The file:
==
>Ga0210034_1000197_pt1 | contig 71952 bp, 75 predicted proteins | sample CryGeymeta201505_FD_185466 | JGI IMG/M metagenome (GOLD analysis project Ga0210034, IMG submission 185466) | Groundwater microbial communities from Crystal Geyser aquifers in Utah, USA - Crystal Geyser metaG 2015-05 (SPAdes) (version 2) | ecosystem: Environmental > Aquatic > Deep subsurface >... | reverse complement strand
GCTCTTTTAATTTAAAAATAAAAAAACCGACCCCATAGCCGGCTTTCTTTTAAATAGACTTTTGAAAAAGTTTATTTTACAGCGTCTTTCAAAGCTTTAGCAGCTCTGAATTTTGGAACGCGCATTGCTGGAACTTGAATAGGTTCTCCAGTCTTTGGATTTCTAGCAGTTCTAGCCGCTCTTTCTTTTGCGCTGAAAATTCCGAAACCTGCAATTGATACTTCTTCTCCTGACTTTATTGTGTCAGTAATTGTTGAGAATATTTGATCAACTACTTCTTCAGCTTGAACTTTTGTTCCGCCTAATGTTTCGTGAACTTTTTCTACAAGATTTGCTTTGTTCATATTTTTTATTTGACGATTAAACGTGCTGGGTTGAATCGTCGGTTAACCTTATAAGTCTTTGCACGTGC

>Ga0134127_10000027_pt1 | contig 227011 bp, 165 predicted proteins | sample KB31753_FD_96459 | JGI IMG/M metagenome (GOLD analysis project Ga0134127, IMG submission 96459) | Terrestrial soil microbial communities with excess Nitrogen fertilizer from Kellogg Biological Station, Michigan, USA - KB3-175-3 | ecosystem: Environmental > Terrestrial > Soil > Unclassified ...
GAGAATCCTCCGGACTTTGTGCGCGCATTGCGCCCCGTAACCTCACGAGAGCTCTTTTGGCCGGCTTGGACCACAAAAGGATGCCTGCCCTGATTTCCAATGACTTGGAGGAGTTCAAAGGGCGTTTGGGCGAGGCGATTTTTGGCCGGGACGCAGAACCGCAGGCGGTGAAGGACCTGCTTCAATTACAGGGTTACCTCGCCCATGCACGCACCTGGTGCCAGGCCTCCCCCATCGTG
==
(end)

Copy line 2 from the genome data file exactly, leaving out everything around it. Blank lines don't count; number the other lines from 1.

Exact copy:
GCTCTTTTAATTTAAAAATAAAAAAACCGACCCCATAGCCGGCTTTCTTTTAAATAGACTTTTGAAAAAGTTTATTTTACAGCGTCTTTCAAAGCTTTAGCAGCTCTGAATTTTGGAACGCGCATTGCTGGAACTTGAATAGGTTCTCCAGTCTTTGGATTTCTAGCAGTTCTAGCCGCTCTTTCTTTTGCGCTGAAAATTCCGAAACCTGCAATTGATACTTCTTCTCCTGACTTTATTGTGTCAGTAATTGTTGAGAATATTTGATCAACTACTTCTTCAGCTTGAACTTTTGTTCCGCCTAATGTTTCGTGAACTTTTTCTACAAGATTTGCTTTGTTCATATTTTTTATTTGACGATTAAACGTGCTGGGTTGAATCGTCGGTTAACCTTATAAGTCTTTGCACGTGC